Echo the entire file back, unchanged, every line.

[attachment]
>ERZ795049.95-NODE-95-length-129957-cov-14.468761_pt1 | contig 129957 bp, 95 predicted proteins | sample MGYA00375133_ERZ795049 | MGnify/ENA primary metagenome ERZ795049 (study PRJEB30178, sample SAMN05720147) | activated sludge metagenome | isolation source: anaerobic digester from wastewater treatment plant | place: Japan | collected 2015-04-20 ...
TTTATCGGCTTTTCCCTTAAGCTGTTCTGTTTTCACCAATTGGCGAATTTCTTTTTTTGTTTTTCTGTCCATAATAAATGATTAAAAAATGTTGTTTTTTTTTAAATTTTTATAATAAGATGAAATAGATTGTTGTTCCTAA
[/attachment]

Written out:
>ERZ795049.95-NODE-95-length-129957-cov-14.468761_pt1 | contig 129957 bp, 95 predicted proteins | sample MGYA00375133_ERZ795049 | MGnify/ENA primary metagenome ERZ795049 (study PRJEB30178, sample SAMN05720147) | activated sludge metagenome | isolation source: anaerobic digester from wastewater treatment plant | place: Japan | collected 2015-04-20 ...
TTTATCGGCTTTTCCCTTAAGCTGTTCTGTTTTCACCAATTGGCGAATTTCTTTTTTTGTTTTTCTGTCCATAATAAATGATTAAAAAATGTTGTTTTTTTTTAAATTTTTATAATAAGATGAAATAGATTGTTGTTCCTAA